The idea behind Reits is to create a vehicle through which you can invest in a wide range of property assets - offices, warehouses and shopping centres as well as residential property - and do so in a way that allows you to increase or decrease your exposure cheaply and at will.

These days, this is hard to do. The obvious route is to buy shares in a property company. This gives you the choice of a range of different types of property portfolio to invest in, plus the benefits of diversification and ease of buying and selling.

But the big drawback is that property shares are a notoriously inefficient way to gain exposure to property as an asset class. It is not just the fact that the managements of property companies have not traditionally been that dynamic, but that the returns from the underlying property portfolio are, in effect, taxed twice before they reach the hands of the investor. The company itself pays tax on its realised income and capital gains, and the investor pays tax again on any dividends that he/she receives.

Reits are specifically designed get round the double taxation problem. Because they are investment funds, they can trade assets within their portfolio without paying corporation tax. If they are investment trusts, they also have the chance to gear up investment returns through the sensible use of borrowing.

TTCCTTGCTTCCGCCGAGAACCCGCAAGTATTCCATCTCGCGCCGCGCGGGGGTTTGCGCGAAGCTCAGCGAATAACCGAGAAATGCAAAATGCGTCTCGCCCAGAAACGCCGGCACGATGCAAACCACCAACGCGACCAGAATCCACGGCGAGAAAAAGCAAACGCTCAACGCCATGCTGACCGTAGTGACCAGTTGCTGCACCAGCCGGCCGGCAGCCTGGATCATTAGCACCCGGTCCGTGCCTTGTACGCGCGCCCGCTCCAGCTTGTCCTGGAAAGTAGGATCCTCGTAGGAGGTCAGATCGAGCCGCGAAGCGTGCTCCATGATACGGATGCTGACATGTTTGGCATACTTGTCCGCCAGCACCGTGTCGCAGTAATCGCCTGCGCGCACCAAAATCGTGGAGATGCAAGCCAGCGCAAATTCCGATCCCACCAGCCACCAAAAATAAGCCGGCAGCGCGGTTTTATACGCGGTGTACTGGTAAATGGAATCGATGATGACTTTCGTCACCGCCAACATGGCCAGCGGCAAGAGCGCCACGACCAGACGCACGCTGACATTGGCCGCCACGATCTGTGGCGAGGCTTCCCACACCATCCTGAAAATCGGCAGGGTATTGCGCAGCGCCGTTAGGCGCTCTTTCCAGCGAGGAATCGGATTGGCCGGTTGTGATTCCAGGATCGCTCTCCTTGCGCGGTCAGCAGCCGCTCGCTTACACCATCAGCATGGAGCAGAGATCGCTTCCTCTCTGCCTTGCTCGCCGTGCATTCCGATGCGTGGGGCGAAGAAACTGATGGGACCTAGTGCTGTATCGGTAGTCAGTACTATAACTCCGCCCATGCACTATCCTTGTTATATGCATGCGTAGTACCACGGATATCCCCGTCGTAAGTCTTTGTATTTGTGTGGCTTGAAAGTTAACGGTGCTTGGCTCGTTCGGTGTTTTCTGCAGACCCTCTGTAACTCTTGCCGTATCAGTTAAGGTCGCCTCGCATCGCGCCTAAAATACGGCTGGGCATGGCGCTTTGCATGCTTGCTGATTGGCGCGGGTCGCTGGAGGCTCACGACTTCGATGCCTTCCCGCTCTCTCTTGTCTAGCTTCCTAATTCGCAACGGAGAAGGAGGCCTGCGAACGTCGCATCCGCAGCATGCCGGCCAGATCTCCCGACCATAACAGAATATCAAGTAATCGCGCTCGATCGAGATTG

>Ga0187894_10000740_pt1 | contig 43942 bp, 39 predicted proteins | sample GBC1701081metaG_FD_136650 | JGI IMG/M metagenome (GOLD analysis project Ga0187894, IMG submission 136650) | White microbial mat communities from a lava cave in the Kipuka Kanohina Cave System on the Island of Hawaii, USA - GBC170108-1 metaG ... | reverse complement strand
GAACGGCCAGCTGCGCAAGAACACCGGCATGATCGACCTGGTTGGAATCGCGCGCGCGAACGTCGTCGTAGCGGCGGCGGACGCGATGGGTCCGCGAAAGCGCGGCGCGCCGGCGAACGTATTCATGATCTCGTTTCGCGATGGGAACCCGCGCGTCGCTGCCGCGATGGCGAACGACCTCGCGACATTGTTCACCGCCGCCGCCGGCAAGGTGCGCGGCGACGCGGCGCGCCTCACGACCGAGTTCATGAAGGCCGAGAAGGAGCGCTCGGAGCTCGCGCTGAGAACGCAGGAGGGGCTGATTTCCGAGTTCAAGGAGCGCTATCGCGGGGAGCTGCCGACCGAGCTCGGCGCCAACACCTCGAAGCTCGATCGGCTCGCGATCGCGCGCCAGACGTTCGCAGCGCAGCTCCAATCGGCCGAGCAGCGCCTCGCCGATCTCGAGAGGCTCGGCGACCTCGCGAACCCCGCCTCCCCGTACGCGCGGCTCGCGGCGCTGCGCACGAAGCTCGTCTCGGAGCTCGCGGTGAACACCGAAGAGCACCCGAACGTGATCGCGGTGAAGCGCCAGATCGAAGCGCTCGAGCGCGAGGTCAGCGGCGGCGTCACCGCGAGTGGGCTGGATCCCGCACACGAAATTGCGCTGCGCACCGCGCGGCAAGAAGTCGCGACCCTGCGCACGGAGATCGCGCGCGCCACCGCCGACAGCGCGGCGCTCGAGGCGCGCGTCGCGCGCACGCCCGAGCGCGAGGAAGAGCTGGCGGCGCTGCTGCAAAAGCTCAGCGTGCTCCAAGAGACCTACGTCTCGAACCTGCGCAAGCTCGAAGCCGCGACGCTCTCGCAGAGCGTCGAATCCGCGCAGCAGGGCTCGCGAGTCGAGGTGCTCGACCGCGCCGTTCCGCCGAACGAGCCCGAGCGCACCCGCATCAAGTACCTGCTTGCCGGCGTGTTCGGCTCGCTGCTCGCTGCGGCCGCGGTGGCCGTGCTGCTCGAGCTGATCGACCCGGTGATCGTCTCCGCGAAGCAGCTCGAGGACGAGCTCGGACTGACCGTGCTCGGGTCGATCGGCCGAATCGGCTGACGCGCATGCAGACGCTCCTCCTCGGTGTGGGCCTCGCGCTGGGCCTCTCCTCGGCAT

If experience in other countries is any guide, Reits will rapidly proliferate. The supply will come either from existing property companies converting to this new status (though the pace of this will depend on exactly how much of a tax penalty the Chancellor demands from companies seeking to go down this route), or through new products launched by fund-management groups.

Property funds have been quite a growth area in the past few years, because of the absence of enabling legislation to create Reits, but most of this growth has been in offshore funds, rather than in conventional onshore funds (unit trusts, investment trusts, Oeics). There is only one specialist property investment trust of any size, the TR Property Trust.

Its shares have powered ahead in recent weeks in anticipation of the surge in demand and a possible rerating of the property sector that could follow the publication of a favourable consultation document from the Treasury next month, although Reits themselves will not be created until next year. This amounts to an important and interesting opportunity for investors. A healthy Reits sector would be unquestionably be an important step in creating a new, flexible asset class for investors of all kinds.

Two questions, though: how quickly will this market grow and, more fundamentally, is this a good time to be adding exposure to the property market on valuation grounds? The commercial property market in particular looks very overblown at present, and it would not be the first time that a Chancellor has offered investors a new investment medium at precisely the wrong point in the cycle for that asset class.

I hope to return to these important questions shortly.